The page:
Wildrick is assisted with the exhibition by Sarah Allam and Kaia Morales, a sophomore and junior, respectively, in the School of Art in the College of Visual and Performing Arts.
Daniele Profeta, assistant professor in the School of Architecture, is the creator of ARCTIC LiDAR, an immersive 360-degree video installation exploring the quickly expanding logistic landscape of the Arctic coast.
Using 3D LiDAR scanning, Profeta captured the primary nodes of the Arctic infrastructure, ranging from dry ports to ice breakers and rail terminals, and re-assembles them in a composite, speculative landscape. Part documentary, part projective narrative, the video articulates projective scenarios for the expanding logistic space of global commerce along the coast of the Arctic. The research takes the form of a cautionary tale, speculating on the transformations looming upon the local territory and on their planetary impact. The 360-degree video is experienced through a VR headset.
The project was developed in collaboration with the STRELKA Institute for Media, Architecture and Design and with the support of Syracuse University. Profeta is assisted with the exhibition by Maya Alam, assistant professor in the School of Architecture, and Zexi Tang, a graduate student in the School of Architecture.
Nicolas Scherzinger, assistant professor in the Setnor School of Music in the College of Visual and Performing Arts, composed “Three Really Mad Tenors,” an inclusive music performance for tenor saxophones and interactive computer. Scherzinger will be at the computer during the performance, joined by School of Music colleagues instructor Diane Hunger, senior Leah Haines and graduate student Nieves Villasenor on saxophones. The audience is invited to move in and around the performers while the performance takes place.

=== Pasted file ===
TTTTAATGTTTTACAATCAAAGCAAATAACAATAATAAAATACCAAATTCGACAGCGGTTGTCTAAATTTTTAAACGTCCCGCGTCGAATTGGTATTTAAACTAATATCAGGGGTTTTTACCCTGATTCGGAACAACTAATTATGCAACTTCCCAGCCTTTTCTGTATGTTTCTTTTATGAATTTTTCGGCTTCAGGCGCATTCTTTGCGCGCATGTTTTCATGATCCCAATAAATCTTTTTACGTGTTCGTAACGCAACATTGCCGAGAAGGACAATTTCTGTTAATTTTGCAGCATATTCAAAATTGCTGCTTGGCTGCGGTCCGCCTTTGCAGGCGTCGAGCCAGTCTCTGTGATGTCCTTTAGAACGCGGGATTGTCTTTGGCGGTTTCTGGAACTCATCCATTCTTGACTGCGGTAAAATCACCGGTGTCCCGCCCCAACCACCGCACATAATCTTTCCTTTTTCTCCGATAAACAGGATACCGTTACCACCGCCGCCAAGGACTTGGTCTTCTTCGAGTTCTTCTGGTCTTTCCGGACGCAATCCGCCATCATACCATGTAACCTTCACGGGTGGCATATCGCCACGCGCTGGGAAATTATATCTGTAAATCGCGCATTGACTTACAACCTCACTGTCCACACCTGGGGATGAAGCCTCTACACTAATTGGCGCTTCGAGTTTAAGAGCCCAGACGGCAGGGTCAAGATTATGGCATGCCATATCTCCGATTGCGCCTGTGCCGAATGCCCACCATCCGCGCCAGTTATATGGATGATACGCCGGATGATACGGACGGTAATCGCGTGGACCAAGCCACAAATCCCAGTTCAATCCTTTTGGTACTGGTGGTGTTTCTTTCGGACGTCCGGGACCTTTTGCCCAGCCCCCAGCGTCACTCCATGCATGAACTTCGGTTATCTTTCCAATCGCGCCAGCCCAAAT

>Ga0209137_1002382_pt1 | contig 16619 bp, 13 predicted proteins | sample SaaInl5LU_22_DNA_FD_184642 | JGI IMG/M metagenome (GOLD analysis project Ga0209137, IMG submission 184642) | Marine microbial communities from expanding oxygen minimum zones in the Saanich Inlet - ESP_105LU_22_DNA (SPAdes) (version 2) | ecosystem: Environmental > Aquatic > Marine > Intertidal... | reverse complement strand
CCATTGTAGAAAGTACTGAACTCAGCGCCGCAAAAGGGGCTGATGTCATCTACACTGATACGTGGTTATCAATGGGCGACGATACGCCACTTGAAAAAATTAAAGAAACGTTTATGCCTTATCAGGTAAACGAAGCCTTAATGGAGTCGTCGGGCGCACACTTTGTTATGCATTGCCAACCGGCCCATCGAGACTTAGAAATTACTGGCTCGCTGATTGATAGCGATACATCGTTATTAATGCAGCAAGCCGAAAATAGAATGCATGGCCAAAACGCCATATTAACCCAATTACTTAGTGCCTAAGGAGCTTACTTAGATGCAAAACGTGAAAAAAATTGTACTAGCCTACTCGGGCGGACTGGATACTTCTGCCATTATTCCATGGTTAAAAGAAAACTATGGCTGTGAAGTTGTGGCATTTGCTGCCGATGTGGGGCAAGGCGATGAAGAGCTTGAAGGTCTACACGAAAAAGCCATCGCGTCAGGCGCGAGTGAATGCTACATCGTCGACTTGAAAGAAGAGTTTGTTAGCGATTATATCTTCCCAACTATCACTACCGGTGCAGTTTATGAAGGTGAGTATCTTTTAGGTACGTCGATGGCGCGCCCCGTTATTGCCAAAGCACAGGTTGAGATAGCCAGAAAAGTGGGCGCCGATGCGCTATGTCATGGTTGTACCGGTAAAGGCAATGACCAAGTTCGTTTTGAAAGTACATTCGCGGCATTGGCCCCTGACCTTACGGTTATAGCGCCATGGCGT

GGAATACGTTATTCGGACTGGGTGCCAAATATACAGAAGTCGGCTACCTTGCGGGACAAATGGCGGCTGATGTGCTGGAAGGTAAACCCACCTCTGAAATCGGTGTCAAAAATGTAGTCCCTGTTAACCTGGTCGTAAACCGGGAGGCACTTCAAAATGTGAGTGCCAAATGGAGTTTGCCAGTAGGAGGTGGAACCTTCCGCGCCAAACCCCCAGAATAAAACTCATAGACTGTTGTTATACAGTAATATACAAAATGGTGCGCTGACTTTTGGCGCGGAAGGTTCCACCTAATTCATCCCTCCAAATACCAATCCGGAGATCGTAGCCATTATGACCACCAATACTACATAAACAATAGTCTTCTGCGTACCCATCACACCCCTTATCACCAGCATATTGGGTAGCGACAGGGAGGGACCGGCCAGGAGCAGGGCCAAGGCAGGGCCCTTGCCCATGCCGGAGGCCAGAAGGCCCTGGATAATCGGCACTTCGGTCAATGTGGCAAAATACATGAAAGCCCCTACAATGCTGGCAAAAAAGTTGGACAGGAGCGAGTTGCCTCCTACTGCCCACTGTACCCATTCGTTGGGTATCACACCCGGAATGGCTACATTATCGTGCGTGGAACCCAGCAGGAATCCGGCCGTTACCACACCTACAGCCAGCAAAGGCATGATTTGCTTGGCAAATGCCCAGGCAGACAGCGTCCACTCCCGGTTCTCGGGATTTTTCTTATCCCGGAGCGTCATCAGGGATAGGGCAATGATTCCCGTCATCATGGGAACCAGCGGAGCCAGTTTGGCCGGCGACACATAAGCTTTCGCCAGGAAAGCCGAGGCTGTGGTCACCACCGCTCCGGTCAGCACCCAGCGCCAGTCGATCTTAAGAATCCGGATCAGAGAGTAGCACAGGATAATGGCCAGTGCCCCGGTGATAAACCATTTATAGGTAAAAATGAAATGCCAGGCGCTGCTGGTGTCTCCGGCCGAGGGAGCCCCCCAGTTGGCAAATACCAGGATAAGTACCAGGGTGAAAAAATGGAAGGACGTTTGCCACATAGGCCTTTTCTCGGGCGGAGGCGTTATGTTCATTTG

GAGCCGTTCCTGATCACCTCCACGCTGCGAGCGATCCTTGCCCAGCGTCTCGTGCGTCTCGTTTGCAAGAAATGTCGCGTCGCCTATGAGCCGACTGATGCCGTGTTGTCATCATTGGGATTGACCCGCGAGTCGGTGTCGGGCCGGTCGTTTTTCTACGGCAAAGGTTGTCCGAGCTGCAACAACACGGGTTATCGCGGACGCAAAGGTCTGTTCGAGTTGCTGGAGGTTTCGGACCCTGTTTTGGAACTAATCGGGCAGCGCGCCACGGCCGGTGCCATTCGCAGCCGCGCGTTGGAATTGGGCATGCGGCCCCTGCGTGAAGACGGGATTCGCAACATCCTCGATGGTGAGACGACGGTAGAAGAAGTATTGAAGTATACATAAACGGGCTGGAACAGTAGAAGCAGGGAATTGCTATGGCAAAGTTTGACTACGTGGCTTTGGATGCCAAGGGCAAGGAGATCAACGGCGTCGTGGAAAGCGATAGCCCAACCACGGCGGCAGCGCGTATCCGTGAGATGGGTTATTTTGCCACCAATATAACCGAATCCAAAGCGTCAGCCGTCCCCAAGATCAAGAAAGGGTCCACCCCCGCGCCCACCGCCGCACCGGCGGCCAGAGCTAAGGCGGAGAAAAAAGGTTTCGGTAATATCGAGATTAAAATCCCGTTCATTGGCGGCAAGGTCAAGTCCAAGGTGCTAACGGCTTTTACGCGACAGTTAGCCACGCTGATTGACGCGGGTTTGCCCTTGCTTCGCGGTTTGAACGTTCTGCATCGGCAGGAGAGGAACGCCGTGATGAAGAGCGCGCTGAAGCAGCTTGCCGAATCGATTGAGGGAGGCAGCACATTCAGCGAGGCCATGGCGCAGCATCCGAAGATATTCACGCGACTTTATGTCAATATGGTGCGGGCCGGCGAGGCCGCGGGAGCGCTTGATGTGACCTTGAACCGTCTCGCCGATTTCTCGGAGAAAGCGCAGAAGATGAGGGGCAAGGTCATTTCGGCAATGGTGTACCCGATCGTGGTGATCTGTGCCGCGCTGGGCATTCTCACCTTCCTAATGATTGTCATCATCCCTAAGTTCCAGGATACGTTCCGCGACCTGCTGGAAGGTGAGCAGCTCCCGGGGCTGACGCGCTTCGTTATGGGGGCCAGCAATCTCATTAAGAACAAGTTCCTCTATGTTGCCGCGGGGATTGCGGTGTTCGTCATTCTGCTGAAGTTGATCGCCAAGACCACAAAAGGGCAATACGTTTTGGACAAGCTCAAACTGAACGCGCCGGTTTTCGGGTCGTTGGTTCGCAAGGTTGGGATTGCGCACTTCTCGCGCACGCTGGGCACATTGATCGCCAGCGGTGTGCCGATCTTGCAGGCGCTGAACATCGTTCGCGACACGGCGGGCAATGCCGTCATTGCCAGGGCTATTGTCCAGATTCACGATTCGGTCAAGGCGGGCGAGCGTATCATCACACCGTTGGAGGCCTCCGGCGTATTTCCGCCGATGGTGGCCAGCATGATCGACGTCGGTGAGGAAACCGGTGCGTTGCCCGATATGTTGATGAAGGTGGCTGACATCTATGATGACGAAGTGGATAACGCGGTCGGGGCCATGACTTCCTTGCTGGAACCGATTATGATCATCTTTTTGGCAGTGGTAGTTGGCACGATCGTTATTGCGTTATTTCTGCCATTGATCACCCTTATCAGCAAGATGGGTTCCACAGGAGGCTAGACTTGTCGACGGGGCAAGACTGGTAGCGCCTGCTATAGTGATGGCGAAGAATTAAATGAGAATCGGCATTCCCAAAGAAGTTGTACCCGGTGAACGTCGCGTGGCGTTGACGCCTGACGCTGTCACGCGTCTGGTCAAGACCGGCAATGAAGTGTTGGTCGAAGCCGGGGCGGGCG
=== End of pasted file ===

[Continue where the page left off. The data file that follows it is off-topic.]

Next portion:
“Three Really Mad Tenors” for three tenor saxophones was composed in spring 2015. The three tenor saxophones read the same music throughout the entire piece, rarely line up and are often out of sync with one another. The fourth element of the piece is the computer part, which consists of capturing the sound of the three tenors in various ways and adding effects. Almost all the sounds that are processed by the computer come from the live performers. At various high points in the piece, it sounds like there are as many as thirty saxophones all playing at the same time, but never in sync. The performance will take place on Friday, April 5, from 4 to 4:45 p.m. in Coulter Hall.
The “Bridging Chasms” event features closed-session discussions between nationally known academics from ACC institutions. The participants, who come from strongly contrasting disciplines, will engage in searching and intimate conversations that tackle whether individuals can learn to listen to and speak with others who do not share their orientation. Dympna Callaghan, the William Safire Professor of Modern Letters in the Department of English in the College of Arts and Sciences, was one of eight scholars selected to participate in this event. Visit www.bridgingchasms.org/ for more information.